Ok go - should Phil have been DQ’ed?


#1

IMHO, it seems pretty clear. He admitted in his post-round interview that he stopped the ball to prevent it from rolling off the green and leaving him with a harder shot. To me this puts him under the governance of Rule 1-2, preventing a player from deflecting, altering, or influencing the movement of a ball in play. A serious breach of this results in DQ. Instead, the USGA went with Rule 14-5 stating one must not hit a moving ball (2-stroke penalty). His intent seemed to be to improve his situation by avoiding the fate of his ball leaving the putting surface. And of course, I haven’t even scratched the surface of the spirit of the game, golf course etiquette, respect for competitors, etc etc. But I would love to hear both sides and what the rest of you guys think!


#2

It’s not even a question, in my opinion. He hung himself in the interview with Curtis Strange. He should have been, and still should be, DQ’d.


#3

It’s not too late, right? He could still get the boot.


#4

DQ. Obviously tried to gain an illegal advantage. Definition of cheating.


#5

I don’t see how anyone can say dq. He didn’t try to get an illegal advantage. He determined that being penalized for a violation would be better than playing his ball as it would come to rest. It’s no different than in football when a DB intentionally does pass interference instead of giving up an easy TD. He was punished for the rule he broke.


#6

Probably a DQ by the letter of the law, but I don’t think strongly enough in either direction to say definitively he should’ve been DQ’d. It’s not like he didn’t take the 2 shot penalty immediately.

For the litigious out there, the USGA does have precedent. If they didn’t toss Kirk Triplett during the '98 US Open, they won’t toss Phil here.


#7

I remember John Daly doing it in 99 at the open as a chip rolled back to his feet. Don’t believe he was dqd


#8

I can see why he isn’t DQ’d with the way the rule is written. The rule just doesn’t make sense to me. I don’t understand why actually stroking the ball is considered acceptable (2 strokes) while stopping or deflecting it is a DQ. I don’t really care either way, but if I were running the tourney I would definitely drop the hammer pretty quickly.


#9

This is the same thing I thought. Why is deflecting (very loose verb btw) a disqualification, but stroking it isn’t? We all talk about the rules needing to be simplified, and yet when the USGA finally did something about it, they changed a lot of things that didn’t need changing, when examples like this are still clear as mud.

I don’t think it was worth a DQ based on 14-5, but it’s been blown out of proportion. He wasn’t going to win the tournament anyway, and Phil’s status is the only reason why it’s been talked about the way it has. I’m not sure if it’s a DQ if Pat Perez or whoever else does it, but I’d much rather direct my thoughts towards the leaders than a guy who not in the Top 60.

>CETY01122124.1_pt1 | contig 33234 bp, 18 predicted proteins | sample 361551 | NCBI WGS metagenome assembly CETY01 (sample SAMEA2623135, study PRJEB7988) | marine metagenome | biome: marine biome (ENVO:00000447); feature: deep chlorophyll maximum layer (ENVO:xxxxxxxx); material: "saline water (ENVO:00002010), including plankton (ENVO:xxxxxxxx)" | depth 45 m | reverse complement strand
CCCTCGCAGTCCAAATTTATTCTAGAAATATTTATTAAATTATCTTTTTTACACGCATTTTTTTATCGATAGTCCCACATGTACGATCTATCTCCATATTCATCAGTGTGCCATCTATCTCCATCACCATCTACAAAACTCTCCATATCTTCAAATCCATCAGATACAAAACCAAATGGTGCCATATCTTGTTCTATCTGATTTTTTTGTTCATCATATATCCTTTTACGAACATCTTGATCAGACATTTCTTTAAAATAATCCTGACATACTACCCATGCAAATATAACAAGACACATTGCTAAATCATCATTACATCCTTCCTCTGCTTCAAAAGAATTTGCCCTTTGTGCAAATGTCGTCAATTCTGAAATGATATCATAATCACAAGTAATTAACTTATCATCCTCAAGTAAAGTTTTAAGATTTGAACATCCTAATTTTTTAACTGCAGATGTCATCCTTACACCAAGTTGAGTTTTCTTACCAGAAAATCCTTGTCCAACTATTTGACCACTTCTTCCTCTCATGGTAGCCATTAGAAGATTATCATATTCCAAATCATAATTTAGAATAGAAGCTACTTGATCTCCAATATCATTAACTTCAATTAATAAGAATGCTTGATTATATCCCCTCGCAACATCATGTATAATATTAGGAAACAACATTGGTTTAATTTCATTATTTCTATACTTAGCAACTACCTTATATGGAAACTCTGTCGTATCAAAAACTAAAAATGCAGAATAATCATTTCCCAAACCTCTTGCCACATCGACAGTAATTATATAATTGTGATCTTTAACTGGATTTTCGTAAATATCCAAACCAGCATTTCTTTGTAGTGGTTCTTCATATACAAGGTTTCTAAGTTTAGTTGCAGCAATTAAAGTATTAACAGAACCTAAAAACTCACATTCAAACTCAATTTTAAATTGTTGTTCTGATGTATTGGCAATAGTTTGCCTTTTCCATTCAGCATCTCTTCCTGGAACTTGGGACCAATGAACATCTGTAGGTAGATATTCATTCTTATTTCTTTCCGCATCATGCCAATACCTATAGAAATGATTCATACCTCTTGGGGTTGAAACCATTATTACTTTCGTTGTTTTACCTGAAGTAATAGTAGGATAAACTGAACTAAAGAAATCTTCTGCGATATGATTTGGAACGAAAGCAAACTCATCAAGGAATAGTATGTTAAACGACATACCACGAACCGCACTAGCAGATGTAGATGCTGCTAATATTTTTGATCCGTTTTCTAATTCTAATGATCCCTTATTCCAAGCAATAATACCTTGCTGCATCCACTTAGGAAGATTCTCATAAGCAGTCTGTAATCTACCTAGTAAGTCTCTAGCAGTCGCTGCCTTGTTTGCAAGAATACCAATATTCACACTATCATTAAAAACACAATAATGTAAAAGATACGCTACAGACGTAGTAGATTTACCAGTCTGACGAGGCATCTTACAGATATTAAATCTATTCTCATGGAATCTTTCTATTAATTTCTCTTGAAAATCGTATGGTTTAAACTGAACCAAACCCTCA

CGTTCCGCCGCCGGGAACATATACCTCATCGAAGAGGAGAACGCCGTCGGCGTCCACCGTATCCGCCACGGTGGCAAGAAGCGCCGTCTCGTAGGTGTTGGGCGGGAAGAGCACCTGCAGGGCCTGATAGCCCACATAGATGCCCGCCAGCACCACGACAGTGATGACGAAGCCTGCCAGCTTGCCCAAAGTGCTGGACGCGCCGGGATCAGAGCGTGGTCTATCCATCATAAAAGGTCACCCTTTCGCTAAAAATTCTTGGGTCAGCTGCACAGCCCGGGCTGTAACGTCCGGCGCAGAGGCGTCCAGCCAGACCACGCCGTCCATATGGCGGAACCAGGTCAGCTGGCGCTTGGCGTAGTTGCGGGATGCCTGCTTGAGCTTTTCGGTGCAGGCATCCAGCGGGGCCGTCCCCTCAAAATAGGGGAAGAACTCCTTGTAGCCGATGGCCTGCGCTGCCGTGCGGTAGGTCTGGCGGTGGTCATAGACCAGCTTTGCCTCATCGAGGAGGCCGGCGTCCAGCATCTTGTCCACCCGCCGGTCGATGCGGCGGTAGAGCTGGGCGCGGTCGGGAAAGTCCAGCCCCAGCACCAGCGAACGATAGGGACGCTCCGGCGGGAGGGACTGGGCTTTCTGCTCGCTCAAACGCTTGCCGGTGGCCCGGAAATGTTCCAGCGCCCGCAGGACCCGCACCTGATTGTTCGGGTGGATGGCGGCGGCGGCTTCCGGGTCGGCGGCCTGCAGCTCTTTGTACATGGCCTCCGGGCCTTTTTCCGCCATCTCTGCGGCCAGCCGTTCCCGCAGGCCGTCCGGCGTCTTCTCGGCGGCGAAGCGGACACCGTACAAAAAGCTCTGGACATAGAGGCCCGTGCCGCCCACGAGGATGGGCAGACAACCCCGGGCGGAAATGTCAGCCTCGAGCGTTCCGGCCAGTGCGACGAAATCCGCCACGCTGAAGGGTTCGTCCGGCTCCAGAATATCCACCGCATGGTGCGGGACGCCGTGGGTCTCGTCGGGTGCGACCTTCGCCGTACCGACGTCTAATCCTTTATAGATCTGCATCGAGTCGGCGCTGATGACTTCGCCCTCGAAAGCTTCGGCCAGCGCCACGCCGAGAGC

#10

I don’t care either way and can understand both sides completely. A lot of this comes back on the USGA as the rule book seems to have two different rules that can apply and it’s open to interpretation.


#11

Wasn’t this basically a quick rake? It was a long version, as he had to jog to his ball. No DQ for quick raking.


#12

I’m in the boat of not caring either way. Yes this is a hit to his reputation and from an integrity standpoint pretty poor.

With that said, and as @djpie has realized recently, EVERYTHING Phil does is calculated. I 100% believe Phil’s logic in his interview, he knows he’ll get the benefit of the doubt from the USGA and I think he was proving a point and wanted to bring attention to the course setup today. He was frustrated, knew he wasn’t going to contend and this was his way of throwing pie into the face of the USGA even if he takes some much deserved wrath (and yes pun intended on the “pie” comment)


#13

Playing that course again tomorrow starting +15 with nothing to play for is punishment enough.


#14

this isn’t going to impact his reputation. in 5, 10, 50 years no one is going to say “Hey remember that one open Phil did this…”

They’re gonna talk about the 5 majors, 40+ wins, fan love, etc


#15

If anything we should be thanking Phil for believing pace of play is important and not holding up his fellow competitors lol


#16

I just listened to the “Live from” (Jacksonville) NLU post round discussion and they actually discuss my take. I apologize for being late to that “take party” boys but I do think that was the case and it will come out that it was totally the reason


#17

I don’t disagree that this is some recency bias… it wont be on his tombstone but it’ll be a sentence in his obit. He dug himself a hole with the interview, it was egregious and will be a mark on his US Open resume, which everyone will talk about, UNLESS he wins one (and I do think he will contend at Pebble… glory’s last shot. I don’t think he stands a chance at Winged Foot in 2 years)


#18

People are acting like he took his pants off and finished out naked. Let’s uhhh…let’s move on folks.


#19

#20

What it really shows is how poorly written the rules are. The DJ fiasco and now this. Both times there have been legitimate arguments either way from smart golfers. The rules of golf are very gray.